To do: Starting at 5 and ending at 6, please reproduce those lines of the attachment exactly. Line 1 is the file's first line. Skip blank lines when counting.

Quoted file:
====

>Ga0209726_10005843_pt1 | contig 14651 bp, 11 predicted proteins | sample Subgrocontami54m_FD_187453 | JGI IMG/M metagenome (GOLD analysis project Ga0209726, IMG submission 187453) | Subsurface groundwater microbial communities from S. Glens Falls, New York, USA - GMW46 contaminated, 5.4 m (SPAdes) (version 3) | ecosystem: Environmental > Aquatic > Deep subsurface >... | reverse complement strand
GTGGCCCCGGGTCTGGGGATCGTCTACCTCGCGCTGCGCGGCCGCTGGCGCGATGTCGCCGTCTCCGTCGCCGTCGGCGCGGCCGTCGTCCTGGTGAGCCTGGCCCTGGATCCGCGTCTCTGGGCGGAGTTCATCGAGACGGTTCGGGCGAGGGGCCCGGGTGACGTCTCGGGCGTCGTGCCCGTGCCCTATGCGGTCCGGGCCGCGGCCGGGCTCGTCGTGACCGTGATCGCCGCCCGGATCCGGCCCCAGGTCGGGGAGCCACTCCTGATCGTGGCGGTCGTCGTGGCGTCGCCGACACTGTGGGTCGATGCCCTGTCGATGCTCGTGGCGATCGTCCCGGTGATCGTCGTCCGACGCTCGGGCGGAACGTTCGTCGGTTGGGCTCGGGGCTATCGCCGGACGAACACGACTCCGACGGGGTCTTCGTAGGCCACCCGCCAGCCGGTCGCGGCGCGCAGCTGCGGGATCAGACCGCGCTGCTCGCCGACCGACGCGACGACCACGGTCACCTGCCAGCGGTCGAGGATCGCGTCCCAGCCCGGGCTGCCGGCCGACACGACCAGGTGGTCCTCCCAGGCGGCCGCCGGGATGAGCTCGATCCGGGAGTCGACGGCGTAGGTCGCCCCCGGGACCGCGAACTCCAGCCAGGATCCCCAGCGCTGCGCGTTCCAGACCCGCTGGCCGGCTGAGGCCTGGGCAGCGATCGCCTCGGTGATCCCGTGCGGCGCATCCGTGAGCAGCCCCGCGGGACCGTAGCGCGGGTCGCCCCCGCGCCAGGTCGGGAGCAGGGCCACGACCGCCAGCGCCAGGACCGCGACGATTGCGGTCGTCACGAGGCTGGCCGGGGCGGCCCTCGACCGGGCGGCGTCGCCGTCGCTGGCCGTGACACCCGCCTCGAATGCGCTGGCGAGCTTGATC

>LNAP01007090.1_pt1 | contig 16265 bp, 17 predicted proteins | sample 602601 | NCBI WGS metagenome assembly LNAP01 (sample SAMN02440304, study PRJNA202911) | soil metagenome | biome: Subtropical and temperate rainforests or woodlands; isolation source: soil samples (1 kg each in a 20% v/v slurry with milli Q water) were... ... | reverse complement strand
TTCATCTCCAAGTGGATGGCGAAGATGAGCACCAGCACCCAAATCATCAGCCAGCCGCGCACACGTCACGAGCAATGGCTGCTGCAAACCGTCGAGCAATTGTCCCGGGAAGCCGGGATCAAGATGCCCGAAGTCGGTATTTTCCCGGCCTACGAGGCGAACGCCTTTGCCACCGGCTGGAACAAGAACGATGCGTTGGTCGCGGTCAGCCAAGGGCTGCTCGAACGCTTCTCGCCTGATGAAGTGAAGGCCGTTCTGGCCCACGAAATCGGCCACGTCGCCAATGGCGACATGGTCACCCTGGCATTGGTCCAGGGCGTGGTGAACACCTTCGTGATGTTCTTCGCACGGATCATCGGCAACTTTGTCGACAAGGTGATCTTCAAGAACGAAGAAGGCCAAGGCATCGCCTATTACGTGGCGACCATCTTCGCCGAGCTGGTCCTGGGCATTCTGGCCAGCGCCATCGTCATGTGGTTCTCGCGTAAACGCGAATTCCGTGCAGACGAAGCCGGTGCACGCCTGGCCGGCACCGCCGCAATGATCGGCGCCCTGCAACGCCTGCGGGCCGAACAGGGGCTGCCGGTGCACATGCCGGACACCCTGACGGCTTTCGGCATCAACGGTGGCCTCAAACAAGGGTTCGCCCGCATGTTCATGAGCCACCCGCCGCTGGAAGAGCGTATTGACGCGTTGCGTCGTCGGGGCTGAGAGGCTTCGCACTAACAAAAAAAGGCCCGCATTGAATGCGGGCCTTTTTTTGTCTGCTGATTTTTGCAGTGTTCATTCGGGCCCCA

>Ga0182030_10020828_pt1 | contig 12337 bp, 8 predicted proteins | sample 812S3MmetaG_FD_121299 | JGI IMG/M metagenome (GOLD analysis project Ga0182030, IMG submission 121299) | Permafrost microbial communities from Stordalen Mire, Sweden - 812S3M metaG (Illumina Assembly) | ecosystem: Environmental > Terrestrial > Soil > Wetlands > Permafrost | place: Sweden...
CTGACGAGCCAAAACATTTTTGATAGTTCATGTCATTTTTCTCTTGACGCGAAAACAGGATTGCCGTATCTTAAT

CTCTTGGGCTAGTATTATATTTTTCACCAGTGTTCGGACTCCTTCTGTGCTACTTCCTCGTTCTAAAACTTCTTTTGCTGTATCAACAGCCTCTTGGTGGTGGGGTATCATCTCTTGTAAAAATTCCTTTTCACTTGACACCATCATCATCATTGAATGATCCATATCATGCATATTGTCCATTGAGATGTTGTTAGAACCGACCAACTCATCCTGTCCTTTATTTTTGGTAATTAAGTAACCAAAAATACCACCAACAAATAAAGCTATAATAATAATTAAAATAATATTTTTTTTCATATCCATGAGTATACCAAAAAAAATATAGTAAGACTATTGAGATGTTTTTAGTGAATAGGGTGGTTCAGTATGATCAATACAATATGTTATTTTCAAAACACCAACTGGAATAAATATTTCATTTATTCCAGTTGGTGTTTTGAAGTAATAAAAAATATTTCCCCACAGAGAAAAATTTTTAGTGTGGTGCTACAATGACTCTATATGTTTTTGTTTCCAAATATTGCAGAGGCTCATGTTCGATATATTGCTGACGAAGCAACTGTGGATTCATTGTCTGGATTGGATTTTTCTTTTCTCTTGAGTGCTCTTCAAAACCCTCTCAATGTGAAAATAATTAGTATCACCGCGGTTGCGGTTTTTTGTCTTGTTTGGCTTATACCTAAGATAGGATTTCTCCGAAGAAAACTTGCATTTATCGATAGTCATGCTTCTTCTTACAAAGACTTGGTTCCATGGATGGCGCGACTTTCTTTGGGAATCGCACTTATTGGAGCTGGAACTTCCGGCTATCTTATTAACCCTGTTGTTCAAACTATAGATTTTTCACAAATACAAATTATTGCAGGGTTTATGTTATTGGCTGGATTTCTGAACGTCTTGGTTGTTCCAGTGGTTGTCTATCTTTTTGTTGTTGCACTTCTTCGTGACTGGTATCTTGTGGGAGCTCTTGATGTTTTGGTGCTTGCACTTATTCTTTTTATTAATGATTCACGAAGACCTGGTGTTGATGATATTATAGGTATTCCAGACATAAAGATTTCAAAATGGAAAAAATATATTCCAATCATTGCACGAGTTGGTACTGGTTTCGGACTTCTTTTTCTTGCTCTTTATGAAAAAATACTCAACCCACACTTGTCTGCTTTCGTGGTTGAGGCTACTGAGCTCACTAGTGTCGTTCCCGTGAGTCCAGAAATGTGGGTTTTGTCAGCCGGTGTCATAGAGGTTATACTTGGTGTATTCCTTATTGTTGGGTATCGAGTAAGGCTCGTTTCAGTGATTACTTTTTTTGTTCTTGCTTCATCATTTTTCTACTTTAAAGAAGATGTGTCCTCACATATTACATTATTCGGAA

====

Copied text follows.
>Ga0182030_10020828_pt1 | contig 12337 bp, 8 predicted proteins | sample 812S3MmetaG_FD_121299 | JGI IMG/M metagenome (GOLD analysis project Ga0182030, IMG submission 121299) | Permafrost microbial communities from Stordalen Mire, Sweden - 812S3M metaG (Illumina Assembly) | ecosystem: Environmental > Terrestrial > Soil > Wetlands > Permafrost | place: Sweden...
CTGACGAGCCAAAACATTTTTGATAGTTCATGTCATTTTTCTCTTGACGCGAAAACAGGATTGCCGTATCTTAAT